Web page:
double-quotes-start.png

Did you try TMC. I don’t know if they hire in your area but I see them pulling boats sometimes. SOLO rookies make good money there. Solo I’ve heard.

double-quotes-end.png

I just looked into them a bit, checked out their page and whatnot. I didnt want to start off doing flatbed, and they are a good deal further from where I live. I will probably still give em a call when im in CDL school and see what they have to offer.

CDL:

Commercial Driver's License (CDL)

A CDL is required to drive any of the following vehicles:

  • Any combination of vehicles with a gross combined weight rating (GCWR) of 26,001 or more pounds, providing the gross vehicle weight rating (GVWR) of the vehicle being towed is in excess of 10,000 pounds.
  • Any single vehicle with a GVWR of 26,001 or more pounds, or any such vehicle towing another not in excess of 10,000 pounds.
  • Any vehicle, regardless of size, designed to transport 16 or more persons, including the driver.
  • Any vehicle required by federal regulations to be placarded while transporting hazardous materials.

Terminal:

A facility where trucking companies operate out of, or their "home base" if you will. A lot of major companies have multiple terminals around the country which usually consist of the main office building, a drop lot for trailers, and sometimes a repair shop and wash facilities.

scandya's Comment
member avatar

Ive actually looked into TMC quite a bit last night, and I honestly think I will try them fresh out of school. Ive watched many videos from their drivers on YT, and so far so good. Sitting pulling dry or reefer all day just drop and hook sounds less appealing to me than flatbed. It seems more hands on and diverse, which I feel Id like more. I appreciate you telling me about them. As for hometime, thats no concern of mine right now. The concern to me was having a place to park the truck where I live. I live in a typical northeastern city with narrow roads that 2 cars can barely fit down. Think Boston, or some other crammed city. Ive actually seen a few flatbeds, dry vans and bobtails parked at the grocery store I go to, so maybe thats an option for me. Im going to call them Monday and flesh out the details and see what they say. Monday also happens to be the day I start CDL school, so hopefully its a good day for me!

If hometime is your concern I get that. Having a terminal near home probably does help in some situations but it probably doesn’t matter to much. What matters is the freight lanes they run and the accounts, customers and so on. I was offered a different job within my company and they said I was on the fringe of the hiring zone. They said I’d still get home weekends but because I understood the freight lanes of this account they offered me I could see how hard and out of route it would be for me. So I passed on that. I thought about this when I was in school and passed on maverick because there terminal was so far from my house. After I went solo and started parking at a local business for the weekends there would always be a maverick truck sitting there and always home before me. What matters is what the company says they can do for you as far as home time goes. Maverick said I’d be home most weekends but I didn’t trust them due to where they was located. I was wrong. The company I settled on has gotten me home every weekend and for every holiday for three years now. They said they would and they did.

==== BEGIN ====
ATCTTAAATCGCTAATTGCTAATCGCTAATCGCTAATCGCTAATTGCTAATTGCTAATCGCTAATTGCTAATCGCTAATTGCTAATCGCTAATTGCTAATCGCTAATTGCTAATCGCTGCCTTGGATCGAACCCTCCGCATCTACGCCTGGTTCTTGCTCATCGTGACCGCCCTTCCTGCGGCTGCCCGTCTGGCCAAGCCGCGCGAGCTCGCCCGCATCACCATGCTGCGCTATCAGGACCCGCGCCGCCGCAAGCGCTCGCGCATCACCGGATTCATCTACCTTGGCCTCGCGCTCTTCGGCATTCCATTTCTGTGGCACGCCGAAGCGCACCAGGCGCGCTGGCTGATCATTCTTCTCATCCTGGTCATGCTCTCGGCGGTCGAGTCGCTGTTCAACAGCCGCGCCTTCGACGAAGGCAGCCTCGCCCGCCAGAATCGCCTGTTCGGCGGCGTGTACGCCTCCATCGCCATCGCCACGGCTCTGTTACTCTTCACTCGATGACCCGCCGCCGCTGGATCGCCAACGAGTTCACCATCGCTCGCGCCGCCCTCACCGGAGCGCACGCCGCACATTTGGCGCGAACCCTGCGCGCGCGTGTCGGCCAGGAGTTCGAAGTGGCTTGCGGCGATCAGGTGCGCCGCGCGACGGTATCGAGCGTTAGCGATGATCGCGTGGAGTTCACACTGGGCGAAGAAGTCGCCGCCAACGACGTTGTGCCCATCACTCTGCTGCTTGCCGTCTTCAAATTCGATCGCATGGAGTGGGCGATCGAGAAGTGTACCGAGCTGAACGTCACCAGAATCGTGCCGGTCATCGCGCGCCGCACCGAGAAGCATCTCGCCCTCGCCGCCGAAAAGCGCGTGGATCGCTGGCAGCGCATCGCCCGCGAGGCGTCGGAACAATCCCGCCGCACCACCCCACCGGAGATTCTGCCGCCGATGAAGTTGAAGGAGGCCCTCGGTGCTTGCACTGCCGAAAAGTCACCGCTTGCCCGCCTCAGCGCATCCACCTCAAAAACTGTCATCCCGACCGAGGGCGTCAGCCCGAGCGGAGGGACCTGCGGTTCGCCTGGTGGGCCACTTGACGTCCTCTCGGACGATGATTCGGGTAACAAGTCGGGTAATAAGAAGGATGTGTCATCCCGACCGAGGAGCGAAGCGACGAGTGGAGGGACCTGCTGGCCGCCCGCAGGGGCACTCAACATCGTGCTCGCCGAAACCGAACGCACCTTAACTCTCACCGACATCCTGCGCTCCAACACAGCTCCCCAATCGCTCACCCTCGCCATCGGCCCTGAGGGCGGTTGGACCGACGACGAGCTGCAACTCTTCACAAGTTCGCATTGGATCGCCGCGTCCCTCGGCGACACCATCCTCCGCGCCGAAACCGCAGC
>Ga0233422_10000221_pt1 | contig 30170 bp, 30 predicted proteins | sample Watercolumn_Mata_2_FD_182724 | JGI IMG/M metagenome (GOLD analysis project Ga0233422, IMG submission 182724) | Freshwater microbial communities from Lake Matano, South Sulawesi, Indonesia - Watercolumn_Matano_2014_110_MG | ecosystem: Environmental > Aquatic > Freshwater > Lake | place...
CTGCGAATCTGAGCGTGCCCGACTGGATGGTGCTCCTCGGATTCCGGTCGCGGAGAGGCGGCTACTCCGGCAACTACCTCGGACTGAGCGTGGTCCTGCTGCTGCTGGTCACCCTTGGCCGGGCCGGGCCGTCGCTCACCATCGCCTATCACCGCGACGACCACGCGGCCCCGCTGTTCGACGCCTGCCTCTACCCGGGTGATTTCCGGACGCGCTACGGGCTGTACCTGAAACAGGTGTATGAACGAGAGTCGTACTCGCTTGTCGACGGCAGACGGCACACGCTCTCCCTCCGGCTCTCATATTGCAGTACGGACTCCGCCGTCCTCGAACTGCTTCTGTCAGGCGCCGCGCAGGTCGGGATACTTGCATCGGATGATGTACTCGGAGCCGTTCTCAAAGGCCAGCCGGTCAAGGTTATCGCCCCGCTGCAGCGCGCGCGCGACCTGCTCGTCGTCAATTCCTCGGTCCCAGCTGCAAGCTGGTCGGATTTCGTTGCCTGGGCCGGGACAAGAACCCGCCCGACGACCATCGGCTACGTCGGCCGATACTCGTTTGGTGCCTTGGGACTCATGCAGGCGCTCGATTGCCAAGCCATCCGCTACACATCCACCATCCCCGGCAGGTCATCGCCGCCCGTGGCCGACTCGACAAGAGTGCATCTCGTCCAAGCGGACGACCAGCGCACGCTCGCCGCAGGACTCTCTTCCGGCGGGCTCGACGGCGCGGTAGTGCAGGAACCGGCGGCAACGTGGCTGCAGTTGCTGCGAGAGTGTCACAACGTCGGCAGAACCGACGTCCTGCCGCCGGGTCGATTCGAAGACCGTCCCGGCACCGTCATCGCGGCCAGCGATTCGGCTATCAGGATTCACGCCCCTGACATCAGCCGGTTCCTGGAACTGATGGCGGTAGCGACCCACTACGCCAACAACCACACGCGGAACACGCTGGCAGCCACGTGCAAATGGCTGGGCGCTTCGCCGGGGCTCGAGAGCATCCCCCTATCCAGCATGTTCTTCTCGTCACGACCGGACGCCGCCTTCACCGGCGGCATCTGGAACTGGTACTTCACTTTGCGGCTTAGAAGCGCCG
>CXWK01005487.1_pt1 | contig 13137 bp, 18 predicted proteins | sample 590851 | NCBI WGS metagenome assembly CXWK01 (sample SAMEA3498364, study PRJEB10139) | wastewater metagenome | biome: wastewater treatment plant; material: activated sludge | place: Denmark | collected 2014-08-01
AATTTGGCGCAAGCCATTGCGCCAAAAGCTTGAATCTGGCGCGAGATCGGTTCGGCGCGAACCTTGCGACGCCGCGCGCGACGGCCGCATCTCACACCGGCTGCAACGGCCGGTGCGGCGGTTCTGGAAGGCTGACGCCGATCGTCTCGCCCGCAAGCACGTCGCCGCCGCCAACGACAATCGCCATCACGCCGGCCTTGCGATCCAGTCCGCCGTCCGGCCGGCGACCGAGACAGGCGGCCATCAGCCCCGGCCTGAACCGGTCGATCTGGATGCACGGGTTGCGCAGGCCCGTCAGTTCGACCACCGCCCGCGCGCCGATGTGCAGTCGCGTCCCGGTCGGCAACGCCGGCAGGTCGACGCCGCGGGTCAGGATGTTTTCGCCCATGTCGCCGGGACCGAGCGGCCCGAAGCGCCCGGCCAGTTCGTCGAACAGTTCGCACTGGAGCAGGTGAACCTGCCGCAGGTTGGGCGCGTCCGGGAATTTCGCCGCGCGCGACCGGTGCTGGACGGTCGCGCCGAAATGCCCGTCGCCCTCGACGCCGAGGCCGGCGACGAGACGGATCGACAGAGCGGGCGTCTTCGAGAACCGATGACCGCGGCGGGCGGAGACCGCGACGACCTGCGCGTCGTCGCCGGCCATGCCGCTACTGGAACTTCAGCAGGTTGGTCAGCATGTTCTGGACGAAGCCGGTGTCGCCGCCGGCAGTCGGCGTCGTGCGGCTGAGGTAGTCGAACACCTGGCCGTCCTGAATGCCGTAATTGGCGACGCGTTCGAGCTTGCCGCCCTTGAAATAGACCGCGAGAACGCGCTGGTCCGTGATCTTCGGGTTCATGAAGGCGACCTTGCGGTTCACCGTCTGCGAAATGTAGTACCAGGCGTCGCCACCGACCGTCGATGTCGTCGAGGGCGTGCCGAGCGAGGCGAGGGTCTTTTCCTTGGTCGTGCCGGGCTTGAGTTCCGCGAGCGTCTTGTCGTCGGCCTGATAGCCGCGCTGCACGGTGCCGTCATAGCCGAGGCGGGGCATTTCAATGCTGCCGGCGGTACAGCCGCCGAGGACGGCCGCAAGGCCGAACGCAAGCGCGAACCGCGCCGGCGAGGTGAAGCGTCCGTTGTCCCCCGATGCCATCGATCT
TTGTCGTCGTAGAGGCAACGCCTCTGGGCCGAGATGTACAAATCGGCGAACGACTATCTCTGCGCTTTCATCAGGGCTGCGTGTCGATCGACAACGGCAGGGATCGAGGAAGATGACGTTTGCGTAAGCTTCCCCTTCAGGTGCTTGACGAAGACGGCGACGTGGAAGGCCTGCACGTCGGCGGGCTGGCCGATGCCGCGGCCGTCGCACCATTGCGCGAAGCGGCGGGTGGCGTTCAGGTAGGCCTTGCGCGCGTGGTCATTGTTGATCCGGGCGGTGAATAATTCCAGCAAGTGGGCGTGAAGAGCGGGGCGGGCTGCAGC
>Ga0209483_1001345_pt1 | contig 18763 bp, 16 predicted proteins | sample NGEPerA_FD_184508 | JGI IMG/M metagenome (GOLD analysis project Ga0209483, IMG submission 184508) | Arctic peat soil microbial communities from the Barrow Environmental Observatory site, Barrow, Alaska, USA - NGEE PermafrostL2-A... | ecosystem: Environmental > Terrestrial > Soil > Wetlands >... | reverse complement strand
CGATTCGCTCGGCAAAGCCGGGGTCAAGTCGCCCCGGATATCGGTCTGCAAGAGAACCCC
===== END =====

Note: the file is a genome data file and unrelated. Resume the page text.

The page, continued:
double-quotes-start.png

double-quotes-start.png

double-quotes-start.png

Did you try TMC. I don’t know if they hire in your area but I see them pulling boats sometimes. SOLO rookies make good money there. Solo I’ve heard.

double-quotes-end.png

double-quotes-end.png

I just looked into them a bit, checked out their page and whatnot. I didnt want to start off doing flatbed, and they are a good deal further from where I live. I will probably still give em a call when im in CDL school and see what they have to offer.

double-quotes-end.png

CDL:

Commercial Driver's License (CDL)

A CDL is required to drive any of the following vehicles:

  • Any combination of vehicles with a gross combined weight rating (GCWR) of 26,001 or more pounds, providing the gross vehicle weight rating (GVWR) of the vehicle being towed is in excess of 10,000 pounds.
  • Any single vehicle with a GVWR of 26,001 or more pounds, or any such vehicle towing another not in excess of 10,000 pounds.
  • Any vehicle, regardless of size, designed to transport 16 or more persons, including the driver.
  • Any vehicle required by federal regulations to be placarded while transporting hazardous materials.

Bobtail:

"Bobtailing" means you are driving a tractor without a trailer attached.

Terminal:

A facility where trucking companies operate out of, or their "home base" if you will. A lot of major companies have multiple terminals around the country which usually consist of the main office building, a drop lot for trailers, and sometimes a repair shop and wash facilities.

Dry Van:

A trailer or truck that that requires no special attention, such as refrigeration, that hauls regular palletted, boxed, or floor-loaded freight. The most common type of trailer in trucking.

Reefer:

A refrigerated trailer.

Drop And Hook:

Drop and hook means the driver will drop one trailer and hook to another one.

In order to speed up the pickup and delivery process a driver may be instructed to drop their empty trailer and hook to one that is already loaded, or drop their loaded trailer and hook to one that is already empty. That way the driver will not have to wait for a trailer to be loaded or unloaded.